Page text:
Our analysis is applicable to a broad category of issues in developing countries. For instance, in many developing countries insufficient investment in infrastructure, such as health care, education, irrigation systems, public transport, water supply, and municipality services in cities, has seriously undermined economic growth. The main reason (Chander, 1999) behind such low investment is that these services are provided universally at below-market prices. Any attempt to raise these prices is resisted on the grounds that it will have an adverse impact on the poor. Besides the poor, however, the developing countries also have substantial populations of wealthy who would be willing to pay higher prices for better-quality services. Subsidy reforms, along the lines proposed in this paper, can thus induce both public and private investment in these sectors and at the same time improve the fiscal balance.^{16} An example can clarify this point further. Public sector power companies supply electricity to households in Delhi at subsidized rates. There are frequent interruptions in the supply because of insufficient power-generating capacity. Many rich households would be willing to pay higher prices if some power company could ensure uninterrupted (i.e., higher-quality) supply. Allowing private power companies to set up new plants and supply uninterrupted power at market prices to those who are willing would benefit both rich and poor households, as our analysis implies. Besides, it would lead to higher investment in the power sector, which the public sector companies are not able to undertake as, given government’s poverty alleviation objective, they cannot raise the price for the power supplied by them.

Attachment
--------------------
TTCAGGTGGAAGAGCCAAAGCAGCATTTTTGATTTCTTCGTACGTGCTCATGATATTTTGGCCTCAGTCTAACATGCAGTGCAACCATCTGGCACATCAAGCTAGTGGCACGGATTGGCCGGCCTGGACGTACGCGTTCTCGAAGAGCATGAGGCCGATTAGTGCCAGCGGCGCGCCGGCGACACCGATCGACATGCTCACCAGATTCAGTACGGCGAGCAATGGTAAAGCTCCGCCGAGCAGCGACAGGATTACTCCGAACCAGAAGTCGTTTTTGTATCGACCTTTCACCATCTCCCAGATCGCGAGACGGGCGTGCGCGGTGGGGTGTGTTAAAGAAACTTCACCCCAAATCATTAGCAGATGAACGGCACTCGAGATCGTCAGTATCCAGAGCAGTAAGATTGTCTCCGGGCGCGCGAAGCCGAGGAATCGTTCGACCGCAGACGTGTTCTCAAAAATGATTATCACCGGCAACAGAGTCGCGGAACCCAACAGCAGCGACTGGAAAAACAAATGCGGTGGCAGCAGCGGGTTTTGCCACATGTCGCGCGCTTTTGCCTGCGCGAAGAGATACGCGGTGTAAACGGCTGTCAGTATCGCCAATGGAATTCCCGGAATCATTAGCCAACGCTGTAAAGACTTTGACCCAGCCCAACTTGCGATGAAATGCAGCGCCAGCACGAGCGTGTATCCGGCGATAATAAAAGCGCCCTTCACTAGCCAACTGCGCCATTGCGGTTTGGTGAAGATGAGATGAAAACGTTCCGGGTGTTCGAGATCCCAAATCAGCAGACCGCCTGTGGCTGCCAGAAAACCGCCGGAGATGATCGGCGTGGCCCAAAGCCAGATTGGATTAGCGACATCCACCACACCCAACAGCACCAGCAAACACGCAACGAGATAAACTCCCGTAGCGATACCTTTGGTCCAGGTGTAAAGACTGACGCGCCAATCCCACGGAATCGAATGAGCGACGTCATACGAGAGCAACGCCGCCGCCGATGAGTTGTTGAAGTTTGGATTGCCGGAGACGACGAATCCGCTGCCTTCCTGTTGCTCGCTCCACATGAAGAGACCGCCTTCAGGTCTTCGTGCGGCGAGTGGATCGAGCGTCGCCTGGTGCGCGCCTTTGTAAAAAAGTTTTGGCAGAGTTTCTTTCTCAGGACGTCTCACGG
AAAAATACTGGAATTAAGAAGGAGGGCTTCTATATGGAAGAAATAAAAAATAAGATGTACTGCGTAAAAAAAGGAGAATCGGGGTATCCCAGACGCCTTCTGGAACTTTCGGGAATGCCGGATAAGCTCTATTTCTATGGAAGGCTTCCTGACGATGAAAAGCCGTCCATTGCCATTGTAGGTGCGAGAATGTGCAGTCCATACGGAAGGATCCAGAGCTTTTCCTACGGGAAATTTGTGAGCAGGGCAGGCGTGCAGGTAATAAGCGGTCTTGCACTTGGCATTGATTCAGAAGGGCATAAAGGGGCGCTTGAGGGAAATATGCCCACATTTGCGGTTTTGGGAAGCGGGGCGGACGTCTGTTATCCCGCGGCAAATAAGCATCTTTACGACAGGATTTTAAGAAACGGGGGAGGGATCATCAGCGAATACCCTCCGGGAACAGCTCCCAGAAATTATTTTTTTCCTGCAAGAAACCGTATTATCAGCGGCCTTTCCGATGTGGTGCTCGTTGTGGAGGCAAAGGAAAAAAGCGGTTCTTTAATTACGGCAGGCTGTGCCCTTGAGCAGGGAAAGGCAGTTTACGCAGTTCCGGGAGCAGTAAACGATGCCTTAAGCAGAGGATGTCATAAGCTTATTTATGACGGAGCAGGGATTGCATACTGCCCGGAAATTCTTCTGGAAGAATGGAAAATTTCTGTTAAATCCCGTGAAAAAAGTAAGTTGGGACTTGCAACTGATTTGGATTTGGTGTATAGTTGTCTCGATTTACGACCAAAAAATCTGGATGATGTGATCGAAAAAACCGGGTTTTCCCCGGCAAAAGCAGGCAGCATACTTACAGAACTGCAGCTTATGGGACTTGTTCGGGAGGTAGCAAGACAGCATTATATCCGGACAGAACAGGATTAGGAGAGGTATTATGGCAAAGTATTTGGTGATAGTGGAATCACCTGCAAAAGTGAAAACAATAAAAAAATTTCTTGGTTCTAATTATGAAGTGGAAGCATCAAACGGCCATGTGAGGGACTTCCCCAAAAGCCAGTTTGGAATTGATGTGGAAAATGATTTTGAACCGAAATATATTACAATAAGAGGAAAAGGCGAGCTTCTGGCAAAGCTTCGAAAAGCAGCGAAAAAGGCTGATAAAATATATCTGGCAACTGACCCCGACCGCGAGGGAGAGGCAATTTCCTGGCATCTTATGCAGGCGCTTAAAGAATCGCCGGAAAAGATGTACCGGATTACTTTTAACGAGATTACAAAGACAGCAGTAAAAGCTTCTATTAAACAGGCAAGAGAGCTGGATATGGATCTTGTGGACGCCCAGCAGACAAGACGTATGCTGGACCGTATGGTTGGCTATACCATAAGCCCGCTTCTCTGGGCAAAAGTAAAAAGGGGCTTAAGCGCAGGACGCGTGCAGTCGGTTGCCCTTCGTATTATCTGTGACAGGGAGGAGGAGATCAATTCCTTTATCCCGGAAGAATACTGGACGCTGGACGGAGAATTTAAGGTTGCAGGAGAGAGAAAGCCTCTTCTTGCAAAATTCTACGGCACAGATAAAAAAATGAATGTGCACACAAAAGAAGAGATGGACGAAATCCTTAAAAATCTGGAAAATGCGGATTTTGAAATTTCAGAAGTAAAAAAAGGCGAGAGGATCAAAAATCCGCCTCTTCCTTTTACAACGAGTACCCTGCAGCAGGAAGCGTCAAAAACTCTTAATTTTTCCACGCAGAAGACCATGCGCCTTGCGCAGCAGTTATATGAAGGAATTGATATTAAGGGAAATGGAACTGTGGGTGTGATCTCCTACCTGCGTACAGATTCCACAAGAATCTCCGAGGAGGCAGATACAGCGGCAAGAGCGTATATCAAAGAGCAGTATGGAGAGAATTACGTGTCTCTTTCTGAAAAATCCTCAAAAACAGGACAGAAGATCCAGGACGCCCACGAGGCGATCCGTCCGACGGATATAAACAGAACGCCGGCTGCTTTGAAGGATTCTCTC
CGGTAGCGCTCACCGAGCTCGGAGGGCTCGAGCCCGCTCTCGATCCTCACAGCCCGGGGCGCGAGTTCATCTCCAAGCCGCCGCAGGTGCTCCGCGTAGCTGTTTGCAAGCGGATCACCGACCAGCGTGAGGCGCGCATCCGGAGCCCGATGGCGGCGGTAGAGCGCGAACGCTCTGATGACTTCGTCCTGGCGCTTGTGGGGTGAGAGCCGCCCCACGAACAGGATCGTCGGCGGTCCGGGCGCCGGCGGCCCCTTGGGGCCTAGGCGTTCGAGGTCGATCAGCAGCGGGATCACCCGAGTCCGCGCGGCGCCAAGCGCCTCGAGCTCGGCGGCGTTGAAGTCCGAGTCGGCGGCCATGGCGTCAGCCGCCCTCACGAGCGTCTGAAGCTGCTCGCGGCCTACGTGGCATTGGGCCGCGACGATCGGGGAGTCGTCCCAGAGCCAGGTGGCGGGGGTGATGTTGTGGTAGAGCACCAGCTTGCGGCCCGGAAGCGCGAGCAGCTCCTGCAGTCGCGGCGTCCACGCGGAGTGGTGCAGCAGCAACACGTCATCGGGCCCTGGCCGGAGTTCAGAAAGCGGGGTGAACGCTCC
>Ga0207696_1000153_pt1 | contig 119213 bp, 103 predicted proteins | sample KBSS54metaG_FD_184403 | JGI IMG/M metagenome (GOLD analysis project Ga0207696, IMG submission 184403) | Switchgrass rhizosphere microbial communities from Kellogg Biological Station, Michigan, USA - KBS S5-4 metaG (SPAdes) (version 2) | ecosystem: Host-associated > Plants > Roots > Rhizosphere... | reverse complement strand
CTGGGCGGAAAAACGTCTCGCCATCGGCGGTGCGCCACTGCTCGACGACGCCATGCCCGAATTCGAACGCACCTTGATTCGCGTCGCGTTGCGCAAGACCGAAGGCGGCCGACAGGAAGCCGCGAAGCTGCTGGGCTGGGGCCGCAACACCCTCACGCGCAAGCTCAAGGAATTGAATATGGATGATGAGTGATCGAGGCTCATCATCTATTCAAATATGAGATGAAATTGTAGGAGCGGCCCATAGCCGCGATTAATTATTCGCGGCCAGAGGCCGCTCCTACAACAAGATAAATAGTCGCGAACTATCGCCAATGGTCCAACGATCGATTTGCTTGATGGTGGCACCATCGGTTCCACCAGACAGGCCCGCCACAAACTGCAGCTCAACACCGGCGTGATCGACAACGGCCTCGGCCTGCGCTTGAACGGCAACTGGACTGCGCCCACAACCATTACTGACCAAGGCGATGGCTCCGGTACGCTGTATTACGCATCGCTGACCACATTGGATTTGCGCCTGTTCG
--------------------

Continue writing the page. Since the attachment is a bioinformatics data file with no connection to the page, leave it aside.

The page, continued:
One possible extension of the model developed in this paper is to treat the case where individual consumers decide on both the quantity of the units they consume and the quality of such units. Intuition suggests that if quantity and quality both enter the utility function, self-targeting and subsidy reforms might both lose some, but not all, of their power.